"Chastity and attention to natural cycles are very effective ways of regulating fertility."

      Riiiiiight. I know my neighbors were using rhythm for at least the last 4 of their kids.

      "In what way has women's sexual health improved as a result of contraception? Since the pill (1960), STD's, abortion, out-of wedlock births, infidelity, divorce, rape, child molestation have sky-rocketed."

      The reporting of rape has increased, not the incidence. Ditto child molestation. Both crimes are well documented in historical times - just refer to the holy scripture of the major monotheistic religions.

      Without contraception, women bear the vast majority of risk in a sexual relationship.

      How do you feel about women having equal access to professional and educational resources in our society, Michael?

      There are societies in the world where infidelity is rare, where contraception is unavailable, where every act of intercourse is left to nature, where divorce is unheard of. I believe Crusader was recently being shot at by people from such societies. Would you like us all to meet those moral standards, Michael?

      But we're right back to the original challenge - if you or any of the women in your life have ever used contraception, Michael, then by your actions you support the mission of Planned Parenthood. If YOU have taken advantage of technology to plan your parenthood, then how can you deny that right to others?

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  4. It’s easy to see how a religion that wants to maximize its influence and prevalence would want to maximize their birthrate. What’s less clear is why Christians and Muslims have become so obsessed with maximizing everyone else’s birth rate.

    Take the number 70 and divide by the annual population growth rate percentage to see how many years it will take the population to double. For instance, at a 5% annual growth rate the population will double in 14 years, at a .1% rate the population will double in 700 years. At the current population growth rate of 1.1% the population of the world would double every 63.6 years, and in 891 years every person on earth will have 1 square meter of land.

    Technological advancements have allowed the human population to reach huge numbers while increasing quality of life, but as certainly as 70 divided by %annual growth = doubling time, unlimited population growth can not and will not happen. The question is how do you want to handle it, by lowering the birth rate or increasing the death rate? Unless you’ve got the design of a superluminal star drive those are your only two choices.

    Dr. Egnor and his Christian philosophy are arguing to always maximize the birth rate which will inevitably lead to a dramatic increase in human suffering. This is because unintelligent species don’t simply reach an equilibrium population just shy of the maximum carrying capacity of the environment; they invariably cause a degradation of their environment that leads to a rapid population collapse. Babies, babies and more babies is a recipe for suffering on an unimaginable scale.

    For Christians and Muslims an individuals quality of life and the amount of suffering the individual must endure are purely secondary considerations to their God’s raw appetite for fresh lemming souls, some of which to cherish, most just to torture.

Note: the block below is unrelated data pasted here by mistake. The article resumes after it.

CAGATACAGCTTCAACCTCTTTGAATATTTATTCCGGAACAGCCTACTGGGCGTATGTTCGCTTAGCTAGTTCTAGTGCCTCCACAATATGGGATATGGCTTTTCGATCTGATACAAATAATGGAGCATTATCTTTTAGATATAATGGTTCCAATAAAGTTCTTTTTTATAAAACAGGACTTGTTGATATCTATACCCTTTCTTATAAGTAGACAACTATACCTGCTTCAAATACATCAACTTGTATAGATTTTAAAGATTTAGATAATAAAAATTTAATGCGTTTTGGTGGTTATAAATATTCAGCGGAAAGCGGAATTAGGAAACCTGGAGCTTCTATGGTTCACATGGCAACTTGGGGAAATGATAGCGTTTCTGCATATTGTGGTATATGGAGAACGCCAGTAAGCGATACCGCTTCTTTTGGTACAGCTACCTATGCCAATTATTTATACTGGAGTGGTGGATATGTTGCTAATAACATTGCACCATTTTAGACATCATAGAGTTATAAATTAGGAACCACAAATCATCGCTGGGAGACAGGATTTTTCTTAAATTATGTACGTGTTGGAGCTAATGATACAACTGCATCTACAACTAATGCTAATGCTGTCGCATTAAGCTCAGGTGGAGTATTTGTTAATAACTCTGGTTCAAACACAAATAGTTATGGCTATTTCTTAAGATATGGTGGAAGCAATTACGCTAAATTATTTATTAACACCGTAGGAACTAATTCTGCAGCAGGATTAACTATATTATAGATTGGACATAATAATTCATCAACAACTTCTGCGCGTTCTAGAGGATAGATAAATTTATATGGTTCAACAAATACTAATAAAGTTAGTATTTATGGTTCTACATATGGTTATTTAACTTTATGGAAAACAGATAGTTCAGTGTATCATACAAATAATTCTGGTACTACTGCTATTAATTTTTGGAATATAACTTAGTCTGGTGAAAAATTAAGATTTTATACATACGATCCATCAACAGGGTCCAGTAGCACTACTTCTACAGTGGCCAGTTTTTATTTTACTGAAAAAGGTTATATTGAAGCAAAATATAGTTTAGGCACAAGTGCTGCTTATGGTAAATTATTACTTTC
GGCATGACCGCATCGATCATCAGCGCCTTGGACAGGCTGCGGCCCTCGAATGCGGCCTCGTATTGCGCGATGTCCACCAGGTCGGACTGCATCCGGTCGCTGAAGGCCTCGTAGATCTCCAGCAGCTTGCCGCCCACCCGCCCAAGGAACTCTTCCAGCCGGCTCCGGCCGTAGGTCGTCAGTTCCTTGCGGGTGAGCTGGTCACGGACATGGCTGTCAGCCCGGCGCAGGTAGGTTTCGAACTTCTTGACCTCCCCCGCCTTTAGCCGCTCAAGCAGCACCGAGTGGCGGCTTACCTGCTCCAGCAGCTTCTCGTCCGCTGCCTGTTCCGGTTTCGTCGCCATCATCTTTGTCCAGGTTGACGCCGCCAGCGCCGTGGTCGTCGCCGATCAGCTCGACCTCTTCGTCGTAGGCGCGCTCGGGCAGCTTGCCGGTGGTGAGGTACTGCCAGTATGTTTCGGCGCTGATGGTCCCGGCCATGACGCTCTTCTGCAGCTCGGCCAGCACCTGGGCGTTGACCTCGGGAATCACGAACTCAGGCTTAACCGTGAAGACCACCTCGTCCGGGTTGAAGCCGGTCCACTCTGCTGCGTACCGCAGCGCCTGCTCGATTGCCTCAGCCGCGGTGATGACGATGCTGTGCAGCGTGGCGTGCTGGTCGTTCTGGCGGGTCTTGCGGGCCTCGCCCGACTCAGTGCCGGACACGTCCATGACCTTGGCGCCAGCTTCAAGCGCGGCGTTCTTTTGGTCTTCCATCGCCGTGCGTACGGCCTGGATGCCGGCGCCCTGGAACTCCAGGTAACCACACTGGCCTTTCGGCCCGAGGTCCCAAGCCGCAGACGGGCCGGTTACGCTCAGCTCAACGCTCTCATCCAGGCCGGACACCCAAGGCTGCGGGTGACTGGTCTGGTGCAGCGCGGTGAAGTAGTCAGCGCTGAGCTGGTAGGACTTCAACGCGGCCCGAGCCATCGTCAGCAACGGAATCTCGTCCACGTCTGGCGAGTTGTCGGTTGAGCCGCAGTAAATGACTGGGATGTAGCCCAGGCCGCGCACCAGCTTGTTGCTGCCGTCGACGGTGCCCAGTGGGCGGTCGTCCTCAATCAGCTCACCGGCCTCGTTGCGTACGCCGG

-KW

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  5. "Chastity and attention to natural cycles are very effective ways of regulating fertility. "

    This approach also often has the effect of intensifying said relations. Absence makes the heart grow stronger.

    I smoky analogy for a steamy subject?
    I am ashamed to admit, I used to smoke, Doctor. A lot.
    A pack a day of cigarettes (or more) for 12 or so years. I would often smoke cigars when at the pub or out with friends at the bar. They were okay. Fun. I thought they made me look pretty cool.
    I quit smoking well over a decade ago, now. Cold turkey.
    Glad I did in SO many ways, I could not begin to outline them here.
    But here's my point: I can now have a cigar once in a while, for a treat.
    But now.... WOW.... that cigar is not 'okay', despite being the same brand as all those years back! Now the cigar is DELICIOUS and I enjoy every puff. Now it SATISFIES! Once I am done - I AM DONE for a long, long time.
    Now I smoke the cigar - and it no longer smokes me
    No before someone yells 'FREUD!' , or jumps on me complaining that sex is natural or what-not.... it's just a personal analogy folks.
    With potent and sensual acts it is often true that they are more fully appreciated when savoured as a rarity than gorged down with regularity. Chastity intensifies desire, and desire heightens the experience.

    There is more than simply a spiritual or moral reward for the path you advocate, Doctor. There is also a sensual one. A reward for patience, morality, and Godliness.

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  6. "For Christians and Muslims an individuals quality of life and the amount of suffering the individual must endure are purely secondary considerations to their God’s raw appetite for fresh lemming souls,

    One can almost picture the foam dripping from the mouth and the twitch. The scuffed rubber padding, and the ever so tight straight-jacket.

    Let's analyse this Crowleyesque comment shall we?
    "For Christians and Muslims an individuals quality of life and the amount of suffering the individual must endure are purely secondary considerations..."